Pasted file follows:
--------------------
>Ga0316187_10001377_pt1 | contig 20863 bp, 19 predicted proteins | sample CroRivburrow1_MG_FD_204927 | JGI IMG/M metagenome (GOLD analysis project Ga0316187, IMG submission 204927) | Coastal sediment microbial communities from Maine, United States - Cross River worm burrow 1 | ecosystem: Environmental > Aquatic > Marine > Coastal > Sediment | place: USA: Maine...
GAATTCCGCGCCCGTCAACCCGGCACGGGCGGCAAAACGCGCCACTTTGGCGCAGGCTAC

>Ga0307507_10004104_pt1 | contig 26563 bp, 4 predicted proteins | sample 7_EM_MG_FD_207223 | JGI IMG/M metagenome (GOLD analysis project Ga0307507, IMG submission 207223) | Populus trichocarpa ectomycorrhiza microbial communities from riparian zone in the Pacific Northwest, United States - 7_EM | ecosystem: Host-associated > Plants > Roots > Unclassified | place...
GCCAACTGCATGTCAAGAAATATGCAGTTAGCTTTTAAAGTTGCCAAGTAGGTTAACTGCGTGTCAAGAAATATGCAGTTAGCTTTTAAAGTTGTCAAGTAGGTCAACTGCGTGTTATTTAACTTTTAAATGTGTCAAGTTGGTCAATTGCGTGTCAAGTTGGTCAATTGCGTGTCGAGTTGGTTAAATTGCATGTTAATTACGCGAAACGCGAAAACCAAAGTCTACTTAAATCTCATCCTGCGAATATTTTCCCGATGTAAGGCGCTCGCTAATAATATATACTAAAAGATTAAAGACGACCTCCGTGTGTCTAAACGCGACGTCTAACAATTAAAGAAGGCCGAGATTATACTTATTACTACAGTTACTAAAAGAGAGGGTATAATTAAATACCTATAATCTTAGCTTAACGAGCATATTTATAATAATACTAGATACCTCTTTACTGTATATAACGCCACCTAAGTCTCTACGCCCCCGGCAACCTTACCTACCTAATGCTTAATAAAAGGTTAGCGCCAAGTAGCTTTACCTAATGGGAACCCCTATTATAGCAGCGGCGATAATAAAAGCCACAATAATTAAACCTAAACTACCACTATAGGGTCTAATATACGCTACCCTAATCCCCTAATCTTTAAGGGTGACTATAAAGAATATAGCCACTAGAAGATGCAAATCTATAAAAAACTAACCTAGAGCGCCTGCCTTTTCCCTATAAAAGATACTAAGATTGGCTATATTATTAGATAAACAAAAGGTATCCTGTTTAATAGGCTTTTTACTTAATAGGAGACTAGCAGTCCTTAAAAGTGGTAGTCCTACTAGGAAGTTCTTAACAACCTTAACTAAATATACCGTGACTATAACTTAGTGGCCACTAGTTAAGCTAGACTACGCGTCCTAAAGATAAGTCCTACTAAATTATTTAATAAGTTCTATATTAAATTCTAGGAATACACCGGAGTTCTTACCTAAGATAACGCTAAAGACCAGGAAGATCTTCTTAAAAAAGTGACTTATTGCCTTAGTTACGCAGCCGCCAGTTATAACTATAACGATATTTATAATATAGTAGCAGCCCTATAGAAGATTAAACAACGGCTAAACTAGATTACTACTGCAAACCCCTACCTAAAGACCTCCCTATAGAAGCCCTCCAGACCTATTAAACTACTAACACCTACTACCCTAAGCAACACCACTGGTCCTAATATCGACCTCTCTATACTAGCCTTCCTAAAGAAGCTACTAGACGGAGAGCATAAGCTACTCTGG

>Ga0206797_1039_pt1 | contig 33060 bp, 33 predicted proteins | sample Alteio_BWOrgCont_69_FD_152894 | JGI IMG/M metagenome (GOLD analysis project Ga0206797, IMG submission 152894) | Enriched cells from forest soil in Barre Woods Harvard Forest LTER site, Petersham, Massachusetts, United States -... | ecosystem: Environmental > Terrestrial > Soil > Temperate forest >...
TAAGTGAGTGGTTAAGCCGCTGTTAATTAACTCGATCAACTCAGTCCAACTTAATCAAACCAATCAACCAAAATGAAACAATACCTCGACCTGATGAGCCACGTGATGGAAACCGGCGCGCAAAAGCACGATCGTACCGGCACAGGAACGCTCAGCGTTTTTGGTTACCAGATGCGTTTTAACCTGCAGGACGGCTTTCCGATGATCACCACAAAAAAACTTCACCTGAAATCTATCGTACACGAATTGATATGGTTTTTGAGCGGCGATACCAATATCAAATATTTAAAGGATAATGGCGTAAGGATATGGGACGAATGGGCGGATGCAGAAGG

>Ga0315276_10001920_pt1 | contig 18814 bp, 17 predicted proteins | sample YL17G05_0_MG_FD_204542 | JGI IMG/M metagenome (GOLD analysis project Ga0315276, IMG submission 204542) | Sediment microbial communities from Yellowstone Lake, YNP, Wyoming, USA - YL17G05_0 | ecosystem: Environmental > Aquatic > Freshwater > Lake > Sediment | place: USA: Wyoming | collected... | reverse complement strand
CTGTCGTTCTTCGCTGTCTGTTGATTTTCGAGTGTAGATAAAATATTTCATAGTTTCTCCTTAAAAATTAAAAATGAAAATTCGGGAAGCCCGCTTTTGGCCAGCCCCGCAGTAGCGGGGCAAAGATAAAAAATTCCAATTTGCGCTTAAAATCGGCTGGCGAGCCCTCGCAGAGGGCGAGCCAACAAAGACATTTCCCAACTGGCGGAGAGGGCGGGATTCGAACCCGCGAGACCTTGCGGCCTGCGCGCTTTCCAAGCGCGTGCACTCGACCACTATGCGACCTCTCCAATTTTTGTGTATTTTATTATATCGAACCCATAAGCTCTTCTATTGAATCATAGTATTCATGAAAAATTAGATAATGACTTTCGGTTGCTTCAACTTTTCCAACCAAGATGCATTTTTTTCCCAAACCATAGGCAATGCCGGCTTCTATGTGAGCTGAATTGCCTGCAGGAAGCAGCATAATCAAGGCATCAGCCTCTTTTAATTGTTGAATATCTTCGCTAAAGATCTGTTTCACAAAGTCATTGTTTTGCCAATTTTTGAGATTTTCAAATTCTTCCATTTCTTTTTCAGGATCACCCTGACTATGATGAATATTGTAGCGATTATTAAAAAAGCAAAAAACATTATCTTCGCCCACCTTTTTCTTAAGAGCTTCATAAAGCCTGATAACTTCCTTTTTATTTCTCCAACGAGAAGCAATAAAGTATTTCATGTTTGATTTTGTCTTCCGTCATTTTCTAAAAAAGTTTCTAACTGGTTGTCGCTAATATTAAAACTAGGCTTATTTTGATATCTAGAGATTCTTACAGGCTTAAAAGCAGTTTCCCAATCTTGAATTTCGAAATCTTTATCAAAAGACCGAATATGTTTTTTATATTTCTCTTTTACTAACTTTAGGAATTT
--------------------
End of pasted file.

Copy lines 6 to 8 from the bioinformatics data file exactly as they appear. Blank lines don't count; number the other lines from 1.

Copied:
TAAGTGAGTGGTTAAGCCGCTGTTAATTAACTCGATCAACTCAGTCCAACTTAATCAAACCAATCAACCAAAATGAAACAATACCTCGACCTGATGAGCCACGTGATGGAAACCGGCGCGCAAAAGCACGATCGTACCGGCACAGGAACGCTCAGCGTTTTTGGTTACCAGATGCGTTTTAACCTGCAGGACGGCTTTCCGATGATCACCACAAAAAAACTTCACCTGAAATCTATCGTACACGAATTGATATGGTTTTTGAGCGGCGATACCAATATCAAATATTTAAAGGATAATGGCGTAAGGATATGGGACGAATGGGCGGATGCAGAAGG

>Ga0315276_10001920_pt1 | contig 18814 bp, 17 predicted proteins | sample YL17G05_0_MG_FD_204542 | JGI IMG/M metagenome (GOLD analysis project Ga0315276, IMG submission 204542) | Sediment microbial communities from Yellowstone Lake, YNP, Wyoming, USA - YL17G05_0 | ecosystem: Environmental > Aquatic > Freshwater > Lake > Sediment | place: USA: Wyoming | collected... | reverse complement strand
CTGTCGTTCTTCGCTGTCTGTTGATTTTCGAGTGTAGATAAAATATTTCATAGTTTCTCCTTAAAAATTAAAAATGAAAATTCGGGAAGCCCGCTTTTGGCCAGCCCCGCAGTAGCGGGGCAAAGATAAAAAATTCCAATTTGCGCTTAAAATCGGCTGGCGAGCCCTCGCAGAGGGCGAGCCAACAAAGACATTTCCCAACTGGCGGAGAGGGCGGGATTCGAACCCGCGAGACCTTGCGGCCTGCGCGCTTTCCAAGCGCGTGCACTCGACCACTATGCGACCTCTCCAATTTTTGTGTATTTTATTATATCGAACCCATAAGCTCTTCTATTGAATCATAGTATTCATGAAAAATTAGATAATGACTTTCGGTTGCTTCAACTTTTCCAACCAAGATGCATTTTTTTCCCAAACCATAGGCAATGCCGGCTTCTATGTGAGCTGAATTGCCTGCAGGAAGCAGCATAATCAAGGCATCAGCCTCTTTTAATTGTTGAATATCTTCGCTAAAGATCTGTTTCACAAAGTCATTGTTTTGCCAATTTTTGAGATTTTCAAATTCTTCCATTTCTTTTTCAGGATCACCCTGACTATGATGAATATTGTAGCGATTATTAAAAAAGCAAAAAACATTATCTTCGCCCACCTTTTTCTTAAGAGCTTCATAAAGCCTGATAACTTCCTTTTTATTTCTCCAACGAGAAGCAATAAAGTATTTCATGTTTGATTTTGTCTTCCGTCATTTTCTAAAAAAGTTTCTAACTGGTTGTCGCTAATATTAAAACTAGGCTTATTTTGATATCTAGAGATTCTTACAGGCTTAAAAGCAGTTTCCCAATCTTGAATTTCGAAATCTTTATCAAAAGACCGAATATGTTTTTTATATTTCTCTTTTACTAACTTTAGGAATTT